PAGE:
Cutting through all the theory, you can easily feel the difference. When you get less power and feel more resistance to your arm during the hit, your string tension is wrong.
Last edited by Gollum; 04-18-2013 at 11:10 AM.
04-18-2013, 06:34 PM #22
Have you ever tried extending a rubber band between your fingers? Doesn't require science to think logically. At least that is my take on it. Higher tension, less time on string bed but more control, however smaller sweet spot. You would need better technique and power in order to be able to make this type of tension efficient.
Lower tension, more time on string bed however less controll but a bigger sweet spot. This would suit those who are beginners and amateurs as the technique of those aren't as good.
Last edited by Wingu; 04-18-2013 at 06:47 PM.
04-18-2013, 06:51 PM #23
This is also a good read:
Truth be told, I just can't seem to understand what the difference between what you are saying and what I said is different, except for the words. Please explain if you can as my English might be the problem here.
Last edited by Wingu; 04-18-2013 at 06:54 PM.
04-18-2013, 07:32 PM #24
What Gollum and Paul is trying to say is that the stringbed rebound time has to match your racket/swing speed for optimal power/kinetic energy transfer. ....... The harder and faster you can hit, the faster rebound you'll need and this is achieved with higher tension.
04-19-2013, 03:58 AM #25
^ What Visor said.
A "trampoline effect" exists in the sense that the strings deform and then spring back (like a rubber band). But this is true at all tensions.
Higher tensions deform less, but that doesn't mean that the "trampoline effect" is less forceful -- only shorter.
Shorter string movement ≠ less force
Last edited by Gollum; 04-19-2013 at 04:03 AM.
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04-21-2013, 07:03 PM #26
Weak player using high tension is like a 4 year-old holding an adult racquet thinking they'll play better than using a kids racquet. You'll lose power, lose consistency, and most importantly, better players secretly laugh at you behind your back.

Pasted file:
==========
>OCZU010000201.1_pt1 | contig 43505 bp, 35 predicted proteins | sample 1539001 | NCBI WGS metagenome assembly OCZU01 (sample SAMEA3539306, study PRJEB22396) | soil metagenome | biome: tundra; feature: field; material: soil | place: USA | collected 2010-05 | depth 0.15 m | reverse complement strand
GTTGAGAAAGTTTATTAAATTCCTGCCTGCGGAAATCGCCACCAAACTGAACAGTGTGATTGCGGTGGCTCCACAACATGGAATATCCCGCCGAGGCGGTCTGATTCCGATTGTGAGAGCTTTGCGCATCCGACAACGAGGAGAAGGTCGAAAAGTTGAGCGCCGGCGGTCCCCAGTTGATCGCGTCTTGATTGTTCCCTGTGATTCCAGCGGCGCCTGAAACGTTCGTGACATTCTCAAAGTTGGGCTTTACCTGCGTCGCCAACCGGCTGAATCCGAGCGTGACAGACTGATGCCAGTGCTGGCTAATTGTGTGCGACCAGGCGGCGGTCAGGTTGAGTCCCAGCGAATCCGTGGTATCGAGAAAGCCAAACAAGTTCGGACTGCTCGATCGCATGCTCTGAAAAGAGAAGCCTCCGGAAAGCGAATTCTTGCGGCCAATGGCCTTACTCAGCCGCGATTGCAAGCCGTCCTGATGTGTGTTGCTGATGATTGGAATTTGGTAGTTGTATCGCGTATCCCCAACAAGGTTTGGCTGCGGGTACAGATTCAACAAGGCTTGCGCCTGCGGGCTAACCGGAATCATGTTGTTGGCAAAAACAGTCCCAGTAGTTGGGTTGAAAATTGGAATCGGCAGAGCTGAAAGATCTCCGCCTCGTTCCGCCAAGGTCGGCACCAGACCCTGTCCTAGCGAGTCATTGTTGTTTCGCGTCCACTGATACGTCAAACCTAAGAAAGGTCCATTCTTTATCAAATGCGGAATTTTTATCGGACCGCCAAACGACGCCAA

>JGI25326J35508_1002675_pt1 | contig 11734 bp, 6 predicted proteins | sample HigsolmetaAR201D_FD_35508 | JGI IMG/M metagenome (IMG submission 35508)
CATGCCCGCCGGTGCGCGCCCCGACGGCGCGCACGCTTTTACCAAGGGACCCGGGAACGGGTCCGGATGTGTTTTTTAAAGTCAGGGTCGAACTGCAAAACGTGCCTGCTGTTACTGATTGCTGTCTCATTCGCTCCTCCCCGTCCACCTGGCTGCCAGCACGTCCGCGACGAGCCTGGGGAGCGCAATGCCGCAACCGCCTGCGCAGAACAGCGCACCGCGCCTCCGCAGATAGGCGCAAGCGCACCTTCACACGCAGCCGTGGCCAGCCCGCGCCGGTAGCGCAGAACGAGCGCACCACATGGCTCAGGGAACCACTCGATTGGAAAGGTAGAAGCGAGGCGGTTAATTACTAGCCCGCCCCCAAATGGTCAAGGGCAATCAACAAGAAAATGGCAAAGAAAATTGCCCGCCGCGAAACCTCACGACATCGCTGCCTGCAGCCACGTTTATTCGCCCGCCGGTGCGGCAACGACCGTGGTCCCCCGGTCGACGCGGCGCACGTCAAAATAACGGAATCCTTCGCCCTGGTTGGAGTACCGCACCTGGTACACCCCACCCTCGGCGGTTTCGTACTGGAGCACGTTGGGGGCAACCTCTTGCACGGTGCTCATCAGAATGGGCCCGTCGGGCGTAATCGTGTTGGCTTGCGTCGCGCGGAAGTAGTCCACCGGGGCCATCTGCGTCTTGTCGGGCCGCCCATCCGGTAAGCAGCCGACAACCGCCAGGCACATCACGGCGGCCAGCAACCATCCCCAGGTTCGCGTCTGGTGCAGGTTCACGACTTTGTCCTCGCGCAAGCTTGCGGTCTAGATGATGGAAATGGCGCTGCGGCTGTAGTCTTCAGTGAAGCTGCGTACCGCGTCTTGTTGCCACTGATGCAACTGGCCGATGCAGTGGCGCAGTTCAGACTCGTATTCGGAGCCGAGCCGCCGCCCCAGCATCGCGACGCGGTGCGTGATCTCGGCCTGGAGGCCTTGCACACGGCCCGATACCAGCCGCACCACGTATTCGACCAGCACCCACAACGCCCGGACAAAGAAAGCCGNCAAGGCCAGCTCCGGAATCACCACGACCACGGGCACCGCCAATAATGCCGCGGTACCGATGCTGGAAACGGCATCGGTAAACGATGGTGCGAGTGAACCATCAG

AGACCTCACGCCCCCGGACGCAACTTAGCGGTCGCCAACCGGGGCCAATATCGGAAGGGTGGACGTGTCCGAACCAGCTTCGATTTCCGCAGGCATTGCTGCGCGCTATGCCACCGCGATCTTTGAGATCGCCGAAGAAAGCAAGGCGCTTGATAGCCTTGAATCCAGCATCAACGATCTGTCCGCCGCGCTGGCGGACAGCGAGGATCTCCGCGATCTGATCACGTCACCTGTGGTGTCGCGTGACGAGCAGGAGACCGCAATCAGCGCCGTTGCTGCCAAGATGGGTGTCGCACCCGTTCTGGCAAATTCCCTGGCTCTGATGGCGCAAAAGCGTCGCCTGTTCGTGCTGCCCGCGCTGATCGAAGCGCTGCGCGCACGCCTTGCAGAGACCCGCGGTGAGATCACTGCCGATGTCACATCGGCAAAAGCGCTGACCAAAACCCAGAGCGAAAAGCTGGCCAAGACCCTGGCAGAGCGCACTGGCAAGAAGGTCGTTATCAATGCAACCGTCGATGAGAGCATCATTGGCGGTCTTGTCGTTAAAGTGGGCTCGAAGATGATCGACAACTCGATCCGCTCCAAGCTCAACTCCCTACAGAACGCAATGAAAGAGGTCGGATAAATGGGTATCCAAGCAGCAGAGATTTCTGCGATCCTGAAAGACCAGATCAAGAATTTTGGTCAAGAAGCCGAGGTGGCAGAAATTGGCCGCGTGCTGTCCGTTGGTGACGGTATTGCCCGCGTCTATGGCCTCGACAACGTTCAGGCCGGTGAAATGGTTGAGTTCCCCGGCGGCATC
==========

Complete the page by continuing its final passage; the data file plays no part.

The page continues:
But hey, bragging about your high tension gets you all the girls.
04-21-2013, 09:21 PM #27
The "Illusion" amongst the badminton community that power is the most important thing in badminton to increase your game and technique is just plain wrong. Power comes with training. However most people dont realise power is useless without proper technique.
Look at golf players for instance. You can stand there and swing as hard as you can to hit the ball but the chances of getting perfection and distance are next to none without the proper technique. This applies to almost every sport even weightlifting. Technique plays the utmost importance to moving forward with strength and perfection.
As your technique improves and you move forward as a player string tension can be increased to cater to different needs. When I first began I used rackets strung to a basic 20-22lbs As I moved forward i increased to 24lbs and sat at this tension for a lengthy amount of time. Now after years of competing even though I have just returned from a 2 year break mixed with career and injury needs, I can still use 29-30lbs without issue.
Higher tension can give you more power and more control but not if your technique is there to balance everything out.
visor liked this post
04-22-2013, 06:51 AM #28